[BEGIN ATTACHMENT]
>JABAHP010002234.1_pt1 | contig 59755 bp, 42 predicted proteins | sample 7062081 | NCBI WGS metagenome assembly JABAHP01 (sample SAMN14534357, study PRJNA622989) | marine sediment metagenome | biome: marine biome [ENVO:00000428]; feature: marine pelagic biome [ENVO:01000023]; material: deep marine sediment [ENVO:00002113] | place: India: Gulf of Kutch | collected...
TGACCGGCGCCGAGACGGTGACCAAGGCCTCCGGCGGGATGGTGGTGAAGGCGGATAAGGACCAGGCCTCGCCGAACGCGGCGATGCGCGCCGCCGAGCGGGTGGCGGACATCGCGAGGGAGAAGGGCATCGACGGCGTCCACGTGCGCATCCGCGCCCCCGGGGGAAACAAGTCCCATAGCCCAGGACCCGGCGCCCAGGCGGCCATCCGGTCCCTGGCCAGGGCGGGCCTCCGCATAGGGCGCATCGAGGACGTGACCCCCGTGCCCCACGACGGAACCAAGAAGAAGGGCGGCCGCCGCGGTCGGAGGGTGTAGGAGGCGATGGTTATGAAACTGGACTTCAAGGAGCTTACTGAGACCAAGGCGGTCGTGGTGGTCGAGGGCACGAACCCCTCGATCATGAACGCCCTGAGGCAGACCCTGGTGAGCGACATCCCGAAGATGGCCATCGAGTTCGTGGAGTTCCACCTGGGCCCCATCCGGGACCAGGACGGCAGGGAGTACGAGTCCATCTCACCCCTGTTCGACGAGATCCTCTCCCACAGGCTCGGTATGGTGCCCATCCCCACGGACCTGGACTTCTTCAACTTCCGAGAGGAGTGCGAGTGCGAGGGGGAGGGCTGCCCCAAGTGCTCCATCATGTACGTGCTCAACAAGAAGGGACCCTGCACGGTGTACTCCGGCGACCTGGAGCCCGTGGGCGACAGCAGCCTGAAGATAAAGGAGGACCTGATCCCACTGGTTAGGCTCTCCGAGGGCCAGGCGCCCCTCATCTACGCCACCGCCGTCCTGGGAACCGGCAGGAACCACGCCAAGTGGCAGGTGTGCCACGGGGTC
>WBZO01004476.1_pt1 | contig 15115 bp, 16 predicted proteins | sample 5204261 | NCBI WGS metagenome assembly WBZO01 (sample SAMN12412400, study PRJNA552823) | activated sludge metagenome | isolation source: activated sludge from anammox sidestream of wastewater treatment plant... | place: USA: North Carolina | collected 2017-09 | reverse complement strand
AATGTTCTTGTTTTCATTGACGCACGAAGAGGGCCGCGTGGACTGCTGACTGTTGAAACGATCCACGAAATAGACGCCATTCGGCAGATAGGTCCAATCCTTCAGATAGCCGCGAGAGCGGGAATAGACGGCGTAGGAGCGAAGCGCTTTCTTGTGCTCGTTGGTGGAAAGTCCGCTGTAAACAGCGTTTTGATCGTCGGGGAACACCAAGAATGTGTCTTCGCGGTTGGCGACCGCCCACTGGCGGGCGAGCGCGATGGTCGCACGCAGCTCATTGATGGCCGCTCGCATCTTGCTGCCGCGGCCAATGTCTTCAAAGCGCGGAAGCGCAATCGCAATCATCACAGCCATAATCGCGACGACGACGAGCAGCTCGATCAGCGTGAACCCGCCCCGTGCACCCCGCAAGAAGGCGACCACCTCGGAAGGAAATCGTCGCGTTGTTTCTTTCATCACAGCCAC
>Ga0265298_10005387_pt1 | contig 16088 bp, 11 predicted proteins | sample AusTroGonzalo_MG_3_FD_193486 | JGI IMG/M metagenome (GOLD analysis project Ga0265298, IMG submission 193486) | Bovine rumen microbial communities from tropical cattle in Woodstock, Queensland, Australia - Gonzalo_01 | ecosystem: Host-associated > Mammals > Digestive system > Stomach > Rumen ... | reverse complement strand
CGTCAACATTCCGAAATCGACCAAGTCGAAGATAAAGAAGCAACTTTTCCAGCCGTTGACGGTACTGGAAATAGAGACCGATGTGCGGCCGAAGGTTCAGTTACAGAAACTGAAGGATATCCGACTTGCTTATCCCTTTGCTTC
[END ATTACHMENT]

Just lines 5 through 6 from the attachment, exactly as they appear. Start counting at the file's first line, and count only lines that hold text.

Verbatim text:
>Ga0265298_10005387_pt1 | contig 16088 bp, 11 predicted proteins | sample AusTroGonzalo_MG_3_FD_193486 | JGI IMG/M metagenome (GOLD analysis project Ga0265298, IMG submission 193486) | Bovine rumen microbial communities from tropical cattle in Woodstock, Queensland, Australia - Gonzalo_01 | ecosystem: Host-associated > Mammals > Digestive system > Stomach > Rumen ... | reverse complement strand
CGTCAACATTCCGAAATCGACCAAGTCGAAGATAAAGAAGCAACTTTTCCAGCCGTTGACGGTACTGGAAATAGAGACCGATGTGCGGCCGAAGGTTCAGTTACAGAAACTGAAGGATATCCGACTTGCTTATCCCTTTGCTTC